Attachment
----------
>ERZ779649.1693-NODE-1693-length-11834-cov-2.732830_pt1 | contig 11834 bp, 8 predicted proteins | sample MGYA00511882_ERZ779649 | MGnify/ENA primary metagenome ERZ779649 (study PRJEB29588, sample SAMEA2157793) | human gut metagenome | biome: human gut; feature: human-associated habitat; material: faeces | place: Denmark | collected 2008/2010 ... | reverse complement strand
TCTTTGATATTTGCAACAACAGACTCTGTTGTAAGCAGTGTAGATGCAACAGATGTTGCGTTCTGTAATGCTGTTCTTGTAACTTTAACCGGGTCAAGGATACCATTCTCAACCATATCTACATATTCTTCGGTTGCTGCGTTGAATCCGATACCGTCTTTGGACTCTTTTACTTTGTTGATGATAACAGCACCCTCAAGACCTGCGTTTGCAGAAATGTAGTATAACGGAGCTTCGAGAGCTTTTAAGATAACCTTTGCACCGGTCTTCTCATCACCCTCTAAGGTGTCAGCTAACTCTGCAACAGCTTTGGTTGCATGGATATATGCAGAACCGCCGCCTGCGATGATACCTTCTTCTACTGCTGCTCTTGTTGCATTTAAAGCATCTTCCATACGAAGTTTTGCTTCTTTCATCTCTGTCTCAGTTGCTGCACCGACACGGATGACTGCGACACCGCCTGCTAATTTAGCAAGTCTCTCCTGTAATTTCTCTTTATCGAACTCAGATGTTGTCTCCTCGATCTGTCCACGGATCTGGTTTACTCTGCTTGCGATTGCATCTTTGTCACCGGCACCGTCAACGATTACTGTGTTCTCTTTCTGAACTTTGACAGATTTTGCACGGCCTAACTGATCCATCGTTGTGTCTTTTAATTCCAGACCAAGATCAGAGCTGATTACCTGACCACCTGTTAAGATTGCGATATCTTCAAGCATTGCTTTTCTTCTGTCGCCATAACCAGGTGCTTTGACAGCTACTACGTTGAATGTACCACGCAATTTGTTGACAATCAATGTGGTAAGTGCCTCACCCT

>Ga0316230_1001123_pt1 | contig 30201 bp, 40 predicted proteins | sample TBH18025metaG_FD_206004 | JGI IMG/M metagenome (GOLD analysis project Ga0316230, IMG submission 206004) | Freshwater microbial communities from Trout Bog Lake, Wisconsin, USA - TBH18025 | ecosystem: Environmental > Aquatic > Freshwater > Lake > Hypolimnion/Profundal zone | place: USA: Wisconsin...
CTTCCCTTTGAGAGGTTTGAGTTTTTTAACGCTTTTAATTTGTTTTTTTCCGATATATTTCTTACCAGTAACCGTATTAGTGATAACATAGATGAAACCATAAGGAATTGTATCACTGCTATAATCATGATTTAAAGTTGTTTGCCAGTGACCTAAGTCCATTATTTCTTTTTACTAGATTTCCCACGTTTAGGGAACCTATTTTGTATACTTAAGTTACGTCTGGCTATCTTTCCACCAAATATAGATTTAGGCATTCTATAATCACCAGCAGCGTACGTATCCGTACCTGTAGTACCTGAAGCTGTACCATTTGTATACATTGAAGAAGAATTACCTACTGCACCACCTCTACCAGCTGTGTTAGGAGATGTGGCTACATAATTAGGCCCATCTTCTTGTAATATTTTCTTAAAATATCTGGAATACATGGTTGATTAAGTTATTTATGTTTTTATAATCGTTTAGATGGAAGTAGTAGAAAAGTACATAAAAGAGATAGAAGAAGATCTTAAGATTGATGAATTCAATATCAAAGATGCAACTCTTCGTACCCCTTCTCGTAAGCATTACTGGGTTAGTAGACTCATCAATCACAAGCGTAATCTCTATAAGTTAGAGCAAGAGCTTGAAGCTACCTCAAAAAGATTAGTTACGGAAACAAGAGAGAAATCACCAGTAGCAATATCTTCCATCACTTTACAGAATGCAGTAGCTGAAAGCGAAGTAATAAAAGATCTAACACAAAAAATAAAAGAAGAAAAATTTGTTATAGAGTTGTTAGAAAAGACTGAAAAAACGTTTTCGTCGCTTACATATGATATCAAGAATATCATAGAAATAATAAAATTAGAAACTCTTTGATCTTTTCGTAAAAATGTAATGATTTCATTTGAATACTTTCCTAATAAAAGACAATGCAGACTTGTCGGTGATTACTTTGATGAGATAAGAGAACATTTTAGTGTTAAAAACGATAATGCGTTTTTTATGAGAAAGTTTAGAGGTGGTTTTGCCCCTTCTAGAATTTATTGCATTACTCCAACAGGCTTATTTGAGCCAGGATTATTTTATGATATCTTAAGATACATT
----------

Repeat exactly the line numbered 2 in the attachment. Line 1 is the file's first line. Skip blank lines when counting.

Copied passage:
TCTTTGATATTTGCAACAACAGACTCTGTTGTAAGCAGTGTAGATGCAACAGATGTTGCGTTCTGTAATGCTGTTCTTGTAACTTTAACCGGGTCAAGGATACCATTCTCAACCATATCTACATATTCTTCGGTTGCTGCGTTGAATCCGATACCGTCTTTGGACTCTTTTACTTTGTTGATGATAACAGCACCCTCAAGACCTGCGTTTGCAGAAATGTAGTATAACGGAGCTTCGAGAGCTTTTAAGATAACCTTTGCACCGGTCTTCTCATCACCCTCTAAGGTGTCAGCTAACTCTGCAACAGCTTTGGTTGCATGGATATATGCAGAACCGCCGCCTGCGATGATACCTTCTTCTACTGCTGCTCTTGTTGCATTTAAAGCATCTTCCATACGAAGTTTTGCTTCTTTCATCTCTGTCTCAGTTGCTGCACCGACACGGATGACTGCGACACCGCCTGCTAATTTAGCAAGTCTCTCCTGTAATTTCTCTTTATCGAACTCAGATGTTGTCTCCTCGATCTGTCCACGGATCTGGTTTACTCTGCTTGCGATTGCATCTTTGTCACCGGCACCGTCAACGATTACTGTGTTCTCTTTCTGAACTTTGACAGATTTTGCACGGCCTAACTGATCCATCGTTGTGTCTTTTAATTCCAGACCAAGATCAGAGCTGATTACCTGACCACCTGTTAAGATTGCGATATCTTCAAGCATTGCTTTTCTTCTGTCGCCATAACCAGGTGCTTTGACAGCTACTACGTTGAATGTACCACGCAATTTGTTGACAATCAATGTGGTAAGTGCCTCACCCT